11/20/09 – It looks as if I will not have time to write more about the “Jersey Boys Sneak Peek Event” after all, so I ‘ll just say again that I enjoyed it very much, that I learned a lot of intriguing things about a show that was new to me, and that I am therefore VERY much looking forward to seeing the show itself when it comes through Indianapolis next summer!
Last Sunday afternoon, I met a friend at Clowes Hall on the Butler University campus on the north side of Indianapolis to see and hear a six-group collaborative presentation of “Carmina Burana,” by Carl Orff. It was a transformative experience. This might sound silly, but it’s true: at one point in the program, I could actually feel my chakras clicking into balance. Bliss! After the show, I happily walked into walls a bit until I found my way back to my car.
My friend loved the show, too. When we met back up at a restaurant downtown for an early dinner, we both said that we hadn’t wanted to turn on the radio while we were driving because we were so enjoying the music from the show that was still running through our heads.
Neither of us had had any first-hand experience with “Carmina Burana” before this, but my friend said that when he lived in Germany, everyone he knew was very familiar with it. He was glad to have a chance to finally experience it for himself.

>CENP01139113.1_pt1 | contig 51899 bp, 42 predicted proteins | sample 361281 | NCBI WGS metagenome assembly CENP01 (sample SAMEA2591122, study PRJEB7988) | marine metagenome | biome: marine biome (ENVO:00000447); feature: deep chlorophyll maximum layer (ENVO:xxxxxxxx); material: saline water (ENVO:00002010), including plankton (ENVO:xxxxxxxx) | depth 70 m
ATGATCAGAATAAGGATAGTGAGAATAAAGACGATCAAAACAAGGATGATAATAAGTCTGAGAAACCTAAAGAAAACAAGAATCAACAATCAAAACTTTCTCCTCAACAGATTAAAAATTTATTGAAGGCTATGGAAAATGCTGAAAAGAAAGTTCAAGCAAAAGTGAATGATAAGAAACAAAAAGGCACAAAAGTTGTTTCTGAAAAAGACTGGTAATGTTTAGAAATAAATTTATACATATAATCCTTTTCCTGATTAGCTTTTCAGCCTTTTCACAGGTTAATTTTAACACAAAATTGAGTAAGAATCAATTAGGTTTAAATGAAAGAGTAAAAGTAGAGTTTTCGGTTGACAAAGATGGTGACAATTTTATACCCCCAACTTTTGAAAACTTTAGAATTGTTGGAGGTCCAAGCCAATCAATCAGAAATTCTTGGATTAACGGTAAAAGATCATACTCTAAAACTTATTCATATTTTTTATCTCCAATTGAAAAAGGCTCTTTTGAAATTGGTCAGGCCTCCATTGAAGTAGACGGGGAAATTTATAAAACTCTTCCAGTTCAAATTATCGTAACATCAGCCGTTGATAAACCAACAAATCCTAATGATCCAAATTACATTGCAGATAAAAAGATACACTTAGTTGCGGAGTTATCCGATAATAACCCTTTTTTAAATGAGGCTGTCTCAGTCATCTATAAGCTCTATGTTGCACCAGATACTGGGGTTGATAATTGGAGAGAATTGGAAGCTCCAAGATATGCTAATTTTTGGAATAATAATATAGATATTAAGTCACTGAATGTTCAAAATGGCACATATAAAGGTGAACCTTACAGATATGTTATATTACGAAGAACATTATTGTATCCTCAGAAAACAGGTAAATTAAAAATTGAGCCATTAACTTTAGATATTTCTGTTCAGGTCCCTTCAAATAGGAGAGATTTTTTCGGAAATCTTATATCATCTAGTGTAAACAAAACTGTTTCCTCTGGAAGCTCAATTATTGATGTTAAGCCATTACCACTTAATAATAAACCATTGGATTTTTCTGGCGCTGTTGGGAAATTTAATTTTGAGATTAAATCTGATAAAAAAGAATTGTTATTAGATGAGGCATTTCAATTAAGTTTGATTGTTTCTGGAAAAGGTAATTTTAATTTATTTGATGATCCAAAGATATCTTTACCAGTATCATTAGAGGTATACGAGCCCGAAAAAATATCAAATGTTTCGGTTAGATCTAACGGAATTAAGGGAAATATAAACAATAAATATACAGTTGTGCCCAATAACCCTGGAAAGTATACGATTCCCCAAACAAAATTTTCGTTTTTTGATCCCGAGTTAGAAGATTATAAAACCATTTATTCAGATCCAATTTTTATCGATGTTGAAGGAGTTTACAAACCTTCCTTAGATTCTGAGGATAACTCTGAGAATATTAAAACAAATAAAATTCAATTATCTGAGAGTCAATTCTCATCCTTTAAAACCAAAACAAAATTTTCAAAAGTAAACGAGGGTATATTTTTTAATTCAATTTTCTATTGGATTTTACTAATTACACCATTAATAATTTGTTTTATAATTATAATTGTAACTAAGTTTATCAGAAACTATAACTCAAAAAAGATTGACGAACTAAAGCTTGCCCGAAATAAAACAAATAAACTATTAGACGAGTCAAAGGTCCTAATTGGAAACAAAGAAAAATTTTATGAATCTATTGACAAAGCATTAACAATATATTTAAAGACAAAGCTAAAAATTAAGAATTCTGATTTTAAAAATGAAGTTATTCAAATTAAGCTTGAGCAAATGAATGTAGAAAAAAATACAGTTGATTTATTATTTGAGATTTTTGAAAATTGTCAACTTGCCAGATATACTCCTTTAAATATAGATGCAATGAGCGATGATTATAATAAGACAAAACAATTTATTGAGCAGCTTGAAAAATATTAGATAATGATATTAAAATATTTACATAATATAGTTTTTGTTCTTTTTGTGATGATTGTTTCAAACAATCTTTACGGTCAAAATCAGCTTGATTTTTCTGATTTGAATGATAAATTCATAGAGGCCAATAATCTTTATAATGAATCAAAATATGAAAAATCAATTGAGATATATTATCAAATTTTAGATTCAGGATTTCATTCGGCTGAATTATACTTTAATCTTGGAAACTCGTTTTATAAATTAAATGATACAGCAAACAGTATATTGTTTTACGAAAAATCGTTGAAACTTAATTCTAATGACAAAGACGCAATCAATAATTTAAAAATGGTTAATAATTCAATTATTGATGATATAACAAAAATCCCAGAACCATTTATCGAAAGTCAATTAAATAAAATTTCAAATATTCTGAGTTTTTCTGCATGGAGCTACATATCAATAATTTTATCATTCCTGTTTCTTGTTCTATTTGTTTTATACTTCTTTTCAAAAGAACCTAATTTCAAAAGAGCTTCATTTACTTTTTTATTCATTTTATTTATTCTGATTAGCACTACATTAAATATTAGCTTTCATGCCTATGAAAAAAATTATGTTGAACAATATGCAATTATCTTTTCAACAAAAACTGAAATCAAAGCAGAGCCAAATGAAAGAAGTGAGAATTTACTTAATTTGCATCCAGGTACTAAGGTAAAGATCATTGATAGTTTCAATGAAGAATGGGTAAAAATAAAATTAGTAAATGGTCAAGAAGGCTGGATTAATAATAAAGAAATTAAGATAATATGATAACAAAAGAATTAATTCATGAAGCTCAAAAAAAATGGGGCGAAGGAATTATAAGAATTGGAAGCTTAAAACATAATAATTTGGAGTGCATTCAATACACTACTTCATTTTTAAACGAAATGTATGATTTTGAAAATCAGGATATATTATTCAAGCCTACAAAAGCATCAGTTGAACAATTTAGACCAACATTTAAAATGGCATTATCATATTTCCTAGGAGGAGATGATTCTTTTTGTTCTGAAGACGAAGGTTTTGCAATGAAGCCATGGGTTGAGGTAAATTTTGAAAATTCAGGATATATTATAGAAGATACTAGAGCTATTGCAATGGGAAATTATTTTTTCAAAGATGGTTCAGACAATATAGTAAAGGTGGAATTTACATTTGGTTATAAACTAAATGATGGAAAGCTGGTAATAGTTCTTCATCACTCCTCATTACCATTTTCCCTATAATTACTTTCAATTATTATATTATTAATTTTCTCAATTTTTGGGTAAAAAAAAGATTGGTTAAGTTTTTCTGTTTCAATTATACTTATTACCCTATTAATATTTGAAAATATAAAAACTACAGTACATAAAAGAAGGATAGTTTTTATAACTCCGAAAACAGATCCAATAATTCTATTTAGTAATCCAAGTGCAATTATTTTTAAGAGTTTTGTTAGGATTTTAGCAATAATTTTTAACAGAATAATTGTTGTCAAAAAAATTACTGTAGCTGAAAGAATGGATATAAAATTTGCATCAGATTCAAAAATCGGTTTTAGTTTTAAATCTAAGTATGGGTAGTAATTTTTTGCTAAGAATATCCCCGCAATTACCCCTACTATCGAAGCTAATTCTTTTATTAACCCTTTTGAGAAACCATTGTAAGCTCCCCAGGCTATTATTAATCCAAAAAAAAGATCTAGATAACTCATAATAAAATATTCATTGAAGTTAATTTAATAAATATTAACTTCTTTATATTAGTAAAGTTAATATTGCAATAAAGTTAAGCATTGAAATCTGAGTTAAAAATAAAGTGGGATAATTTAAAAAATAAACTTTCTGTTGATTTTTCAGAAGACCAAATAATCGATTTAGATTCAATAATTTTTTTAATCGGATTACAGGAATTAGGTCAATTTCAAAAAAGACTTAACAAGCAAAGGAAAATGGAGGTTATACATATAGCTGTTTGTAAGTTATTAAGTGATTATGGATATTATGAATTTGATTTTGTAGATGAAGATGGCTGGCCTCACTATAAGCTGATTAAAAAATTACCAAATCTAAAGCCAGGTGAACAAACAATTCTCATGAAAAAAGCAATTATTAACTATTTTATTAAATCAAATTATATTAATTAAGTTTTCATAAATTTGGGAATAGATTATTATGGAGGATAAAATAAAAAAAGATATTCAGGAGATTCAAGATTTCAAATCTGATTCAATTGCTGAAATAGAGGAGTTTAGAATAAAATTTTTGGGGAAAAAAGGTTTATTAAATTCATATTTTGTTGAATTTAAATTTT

I hadn’t known a thing about it except that Dance Kaleidoscope was involved with this production of it, and it had been too long (last January!) since I had seen a DK show. When I heard that there would be live musical accompaniment to the dancing, I thought, “Well, won’t that be nice.”
I was unprepared for – but exhilerated by – the level of stimulation that a stage filled with powerful, graceful dancers gorgeously costumed and lit and framed by overflowing banks of live, talented musicians would provide. This was definitely a case where the sum was even bigger than its parts.
Last Saturday night, my friend David picked me up and we drove to the professional Phoenix Theatre in downtown Indianapolis to see the Midwest premiere of “Shipwrecked! An Entertainment: The Amazing Adventures of Louis de Rougemont (As told by himself)” written by Donald Margulies. Bryan Fonseca directed.
This is a charming, richly nostalgic, back-to-creative-basics show that delights with, among other things, its use of sound effects that are made in the moment by a “soundscape crew” you can see. (I.e. – the sounds are not pre-recorded or hidden.) It is based on a real person in history and on various intriguing layers and versions of what really happened to him related to his adventures at sea.
I thought the ending was odd, and I still don’t know if that was because I was distracted by the two people that got up to use the restroom at pivotal moments or what. I have been having a heck of a time trying to write this review because of that. However, one thing I can tell you for sure is that I enjoyed the show very much.